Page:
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As I’ve said all along, the problem is best addressed from the bottom up- restore incomes and employment via a payroll tax holiday and a check for $300 billion for the states.
That ends the financial crisis and its effect on the real economy.
Then Congress attempt to rationally address other fiscal action on its merits beyond fixing the crisis.
> On Thu, Feb. 12, Morris wrote:
> Part of the problem the banks confront is that their
> loans continue to deteriorate. This limits their ability
> to initiate new loans, makes them tighten lending
> standards and clouds their business visibility. The
> proper visual is a ship taking on water while the
> crew is trying to bail out the ship. If the ship takes
> on water too quickly it will sink, if the crew can plug
> the whole and bail out the ship the ship will float.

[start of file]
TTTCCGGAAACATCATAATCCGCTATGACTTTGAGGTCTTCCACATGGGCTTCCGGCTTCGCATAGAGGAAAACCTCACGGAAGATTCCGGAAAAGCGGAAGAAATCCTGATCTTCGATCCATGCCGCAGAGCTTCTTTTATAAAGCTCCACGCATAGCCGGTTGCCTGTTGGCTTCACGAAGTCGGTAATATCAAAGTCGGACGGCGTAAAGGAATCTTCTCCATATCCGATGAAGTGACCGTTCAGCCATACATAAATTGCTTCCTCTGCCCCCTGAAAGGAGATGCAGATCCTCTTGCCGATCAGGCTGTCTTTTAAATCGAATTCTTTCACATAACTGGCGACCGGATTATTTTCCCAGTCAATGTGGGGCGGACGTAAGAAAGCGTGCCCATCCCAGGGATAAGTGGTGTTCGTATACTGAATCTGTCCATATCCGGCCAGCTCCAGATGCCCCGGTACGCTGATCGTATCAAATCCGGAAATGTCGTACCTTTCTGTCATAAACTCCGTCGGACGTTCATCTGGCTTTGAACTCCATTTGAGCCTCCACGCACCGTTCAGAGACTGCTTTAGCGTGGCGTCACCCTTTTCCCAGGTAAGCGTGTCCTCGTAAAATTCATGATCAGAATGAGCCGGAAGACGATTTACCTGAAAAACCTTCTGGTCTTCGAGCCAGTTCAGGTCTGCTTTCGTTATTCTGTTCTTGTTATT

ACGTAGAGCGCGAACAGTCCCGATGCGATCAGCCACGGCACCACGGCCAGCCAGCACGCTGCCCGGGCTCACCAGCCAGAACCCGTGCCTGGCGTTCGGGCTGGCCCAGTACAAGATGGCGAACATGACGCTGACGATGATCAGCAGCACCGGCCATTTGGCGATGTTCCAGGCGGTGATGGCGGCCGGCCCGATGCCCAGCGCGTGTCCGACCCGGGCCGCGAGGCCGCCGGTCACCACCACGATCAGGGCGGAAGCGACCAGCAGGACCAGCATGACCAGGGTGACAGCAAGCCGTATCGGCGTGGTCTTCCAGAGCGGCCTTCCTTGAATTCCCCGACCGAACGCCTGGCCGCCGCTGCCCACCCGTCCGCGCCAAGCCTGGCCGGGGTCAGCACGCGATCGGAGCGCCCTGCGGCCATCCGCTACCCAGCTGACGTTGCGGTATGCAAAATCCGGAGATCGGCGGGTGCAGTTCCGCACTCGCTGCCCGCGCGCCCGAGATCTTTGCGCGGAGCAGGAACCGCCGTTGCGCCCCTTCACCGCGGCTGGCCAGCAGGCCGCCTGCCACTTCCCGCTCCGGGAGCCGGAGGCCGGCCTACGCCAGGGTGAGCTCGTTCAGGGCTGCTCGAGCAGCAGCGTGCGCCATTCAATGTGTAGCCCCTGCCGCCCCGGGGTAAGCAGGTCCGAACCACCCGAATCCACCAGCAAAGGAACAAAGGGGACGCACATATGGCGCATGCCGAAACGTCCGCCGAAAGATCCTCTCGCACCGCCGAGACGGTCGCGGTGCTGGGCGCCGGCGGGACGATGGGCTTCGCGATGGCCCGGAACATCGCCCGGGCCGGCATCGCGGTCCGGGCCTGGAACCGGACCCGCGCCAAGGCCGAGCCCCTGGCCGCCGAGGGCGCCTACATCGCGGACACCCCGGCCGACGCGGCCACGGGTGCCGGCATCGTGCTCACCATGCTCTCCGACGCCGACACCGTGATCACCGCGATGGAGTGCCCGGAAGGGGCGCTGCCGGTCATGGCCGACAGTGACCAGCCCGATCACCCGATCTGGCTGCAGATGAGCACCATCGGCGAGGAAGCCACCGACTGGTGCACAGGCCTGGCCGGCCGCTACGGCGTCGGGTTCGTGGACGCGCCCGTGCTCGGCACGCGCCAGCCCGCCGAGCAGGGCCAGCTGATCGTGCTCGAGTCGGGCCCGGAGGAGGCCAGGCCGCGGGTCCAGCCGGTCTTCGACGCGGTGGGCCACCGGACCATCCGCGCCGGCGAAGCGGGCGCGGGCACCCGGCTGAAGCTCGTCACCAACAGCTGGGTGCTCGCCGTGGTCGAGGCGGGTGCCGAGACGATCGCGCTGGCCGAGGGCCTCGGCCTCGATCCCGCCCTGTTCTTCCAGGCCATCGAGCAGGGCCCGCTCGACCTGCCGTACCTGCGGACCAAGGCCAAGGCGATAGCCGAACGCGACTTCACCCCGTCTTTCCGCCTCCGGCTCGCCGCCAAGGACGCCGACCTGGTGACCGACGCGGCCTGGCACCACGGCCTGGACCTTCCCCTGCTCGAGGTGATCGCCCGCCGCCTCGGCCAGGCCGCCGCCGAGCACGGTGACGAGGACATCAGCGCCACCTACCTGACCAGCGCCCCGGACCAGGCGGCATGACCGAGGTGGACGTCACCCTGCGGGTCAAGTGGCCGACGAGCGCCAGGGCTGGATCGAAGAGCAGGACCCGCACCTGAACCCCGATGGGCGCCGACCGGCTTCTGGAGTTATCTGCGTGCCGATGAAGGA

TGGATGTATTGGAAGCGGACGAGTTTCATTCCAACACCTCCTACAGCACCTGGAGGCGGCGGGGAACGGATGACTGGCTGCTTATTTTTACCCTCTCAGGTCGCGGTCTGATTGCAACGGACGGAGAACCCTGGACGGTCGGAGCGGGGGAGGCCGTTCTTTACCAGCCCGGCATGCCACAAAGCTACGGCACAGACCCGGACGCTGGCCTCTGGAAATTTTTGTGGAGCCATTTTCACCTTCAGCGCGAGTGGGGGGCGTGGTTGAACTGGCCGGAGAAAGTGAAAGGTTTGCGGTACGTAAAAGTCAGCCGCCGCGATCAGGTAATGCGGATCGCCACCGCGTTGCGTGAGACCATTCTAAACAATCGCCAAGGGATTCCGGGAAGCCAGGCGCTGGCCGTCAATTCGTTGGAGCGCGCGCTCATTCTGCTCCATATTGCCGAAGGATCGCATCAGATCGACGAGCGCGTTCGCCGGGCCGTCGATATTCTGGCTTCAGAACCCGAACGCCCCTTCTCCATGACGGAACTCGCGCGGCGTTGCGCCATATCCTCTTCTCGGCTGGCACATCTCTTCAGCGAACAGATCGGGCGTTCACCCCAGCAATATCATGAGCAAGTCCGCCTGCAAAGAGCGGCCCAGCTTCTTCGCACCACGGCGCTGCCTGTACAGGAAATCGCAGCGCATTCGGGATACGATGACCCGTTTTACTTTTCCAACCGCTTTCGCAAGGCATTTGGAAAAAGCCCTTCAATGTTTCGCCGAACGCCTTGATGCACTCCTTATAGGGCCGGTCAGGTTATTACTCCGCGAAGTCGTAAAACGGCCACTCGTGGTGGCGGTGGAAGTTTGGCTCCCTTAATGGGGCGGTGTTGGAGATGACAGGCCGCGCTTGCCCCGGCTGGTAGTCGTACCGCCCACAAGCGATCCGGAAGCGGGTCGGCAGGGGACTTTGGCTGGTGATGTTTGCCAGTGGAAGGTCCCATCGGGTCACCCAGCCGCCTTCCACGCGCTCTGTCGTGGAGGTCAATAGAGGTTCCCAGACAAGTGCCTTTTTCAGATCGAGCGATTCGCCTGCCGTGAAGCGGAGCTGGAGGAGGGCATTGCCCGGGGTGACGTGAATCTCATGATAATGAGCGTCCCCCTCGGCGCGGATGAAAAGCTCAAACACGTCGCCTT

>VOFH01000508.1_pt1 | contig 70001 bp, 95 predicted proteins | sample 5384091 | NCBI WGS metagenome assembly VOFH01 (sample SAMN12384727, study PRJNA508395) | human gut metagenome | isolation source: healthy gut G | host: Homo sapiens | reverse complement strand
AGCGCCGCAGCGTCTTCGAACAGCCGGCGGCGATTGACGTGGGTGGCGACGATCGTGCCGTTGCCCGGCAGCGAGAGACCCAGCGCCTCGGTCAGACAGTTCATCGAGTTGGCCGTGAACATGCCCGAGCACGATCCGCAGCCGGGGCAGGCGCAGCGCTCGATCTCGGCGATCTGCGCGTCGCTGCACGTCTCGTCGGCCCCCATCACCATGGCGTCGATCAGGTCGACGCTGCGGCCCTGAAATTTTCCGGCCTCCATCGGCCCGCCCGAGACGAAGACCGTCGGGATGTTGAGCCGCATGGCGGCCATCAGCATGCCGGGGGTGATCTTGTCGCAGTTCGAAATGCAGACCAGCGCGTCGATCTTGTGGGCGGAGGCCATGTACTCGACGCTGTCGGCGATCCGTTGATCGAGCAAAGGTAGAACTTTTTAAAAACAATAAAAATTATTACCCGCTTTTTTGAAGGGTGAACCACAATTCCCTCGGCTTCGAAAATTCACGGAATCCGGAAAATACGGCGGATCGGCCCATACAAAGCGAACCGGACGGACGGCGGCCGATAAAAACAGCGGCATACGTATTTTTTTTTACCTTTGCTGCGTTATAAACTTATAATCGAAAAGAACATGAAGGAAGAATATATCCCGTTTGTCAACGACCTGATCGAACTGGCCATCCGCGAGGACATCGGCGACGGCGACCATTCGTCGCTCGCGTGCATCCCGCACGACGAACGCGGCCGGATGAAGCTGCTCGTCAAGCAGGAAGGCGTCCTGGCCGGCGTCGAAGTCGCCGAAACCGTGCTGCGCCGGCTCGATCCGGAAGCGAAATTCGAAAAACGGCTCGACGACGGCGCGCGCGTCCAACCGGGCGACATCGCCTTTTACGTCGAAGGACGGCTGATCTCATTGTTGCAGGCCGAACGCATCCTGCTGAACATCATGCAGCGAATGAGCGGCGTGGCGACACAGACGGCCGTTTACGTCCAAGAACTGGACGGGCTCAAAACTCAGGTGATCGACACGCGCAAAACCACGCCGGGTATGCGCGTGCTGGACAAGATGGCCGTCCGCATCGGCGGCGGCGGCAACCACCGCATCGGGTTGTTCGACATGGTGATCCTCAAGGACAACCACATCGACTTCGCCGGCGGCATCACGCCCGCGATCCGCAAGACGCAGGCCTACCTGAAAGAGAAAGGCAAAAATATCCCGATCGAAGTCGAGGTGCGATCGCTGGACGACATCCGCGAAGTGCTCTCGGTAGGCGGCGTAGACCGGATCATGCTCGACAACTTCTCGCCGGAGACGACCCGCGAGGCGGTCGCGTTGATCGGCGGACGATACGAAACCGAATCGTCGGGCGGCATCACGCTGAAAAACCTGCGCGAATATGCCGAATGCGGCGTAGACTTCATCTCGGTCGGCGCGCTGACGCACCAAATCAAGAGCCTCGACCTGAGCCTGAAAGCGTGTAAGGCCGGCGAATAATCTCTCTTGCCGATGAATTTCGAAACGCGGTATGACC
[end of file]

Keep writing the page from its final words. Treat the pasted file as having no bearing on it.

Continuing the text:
> This is state of affairs of most banks at the
> moment. The ultimate success of these bailouts &
> workouts will take hold when the rate of credit
> deterioration slows or stops.
by Jason Kelly and Carol Massar
Feb 12 (Bloomberg) — Wilbur Ross, the billionaire investor who focuses on distressed assets, said private funds won’t join President Obama’s plan to buy toxic mortgages until banks reduce the value of the
securities on their books.
“The reason the assets haven’t changed hands is they haven’t been
properly marked,” Ross said in an interview with Bloomberg Television
yesterday at his New York office, referring the process of valuing investments based on market prices. “His idea of doing public/private partnerships is correct. The private sector is very good at price